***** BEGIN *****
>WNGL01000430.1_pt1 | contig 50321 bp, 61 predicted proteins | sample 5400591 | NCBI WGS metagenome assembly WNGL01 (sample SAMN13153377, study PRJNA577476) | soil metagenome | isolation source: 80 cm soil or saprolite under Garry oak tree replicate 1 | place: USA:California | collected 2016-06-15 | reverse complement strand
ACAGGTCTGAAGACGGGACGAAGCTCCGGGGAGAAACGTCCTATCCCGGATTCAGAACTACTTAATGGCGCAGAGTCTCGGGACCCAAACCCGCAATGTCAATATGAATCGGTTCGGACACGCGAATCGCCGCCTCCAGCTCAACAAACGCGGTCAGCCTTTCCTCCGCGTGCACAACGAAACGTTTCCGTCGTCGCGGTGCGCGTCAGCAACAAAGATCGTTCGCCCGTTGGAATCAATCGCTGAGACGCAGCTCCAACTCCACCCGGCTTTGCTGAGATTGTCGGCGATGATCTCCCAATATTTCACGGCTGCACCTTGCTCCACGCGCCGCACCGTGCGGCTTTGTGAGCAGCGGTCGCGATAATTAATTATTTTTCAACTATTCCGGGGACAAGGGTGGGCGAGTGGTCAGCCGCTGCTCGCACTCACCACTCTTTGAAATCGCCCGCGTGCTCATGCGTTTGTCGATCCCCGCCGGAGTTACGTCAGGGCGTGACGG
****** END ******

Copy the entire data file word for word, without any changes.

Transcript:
>WNGL01000430.1_pt1 | contig 50321 bp, 61 predicted proteins | sample 5400591 | NCBI WGS metagenome assembly WNGL01 (sample SAMN13153377, study PRJNA577476) | soil metagenome | isolation source: 80 cm soil or saprolite under Garry oak tree replicate 1 | place: USA:California | collected 2016-06-15 | reverse complement strand
ACAGGTCTGAAGACGGGACGAAGCTCCGGGGAGAAACGTCCTATCCCGGATTCAGAACTACTTAATGGCGCAGAGTCTCGGGACCCAAACCCGCAATGTCAATATGAATCGGTTCGGACACGCGAATCGCCGCCTCCAGCTCAACAAACGCGGTCAGCCTTTCCTCCGCGTGCACAACGAAACGTTTCCGTCGTCGCGGTGCGCGTCAGCAACAAAGATCGTTCGCCCGTTGGAATCAATCGCTGAGACGCAGCTCCAACTCCACCCGGCTTTGCTGAGATTGTCGGCGATGATCTCCCAATATTTCACGGCTGCACCTTGCTCCACGCGCCGCACCGTGCGGCTTTGTGAGCAGCGGTCGCGATAATTAATTATTTTTCAACTATTCCGGGGACAAGGGTGGGCGAGTGGTCAGCCGCTGCTCGCACTCACCACTCTTTGAAATCGCCCGCGTGCTCATGCGTTTGTCGATCCCCGCCGGAGTTACGTCAGGGCGTGACGG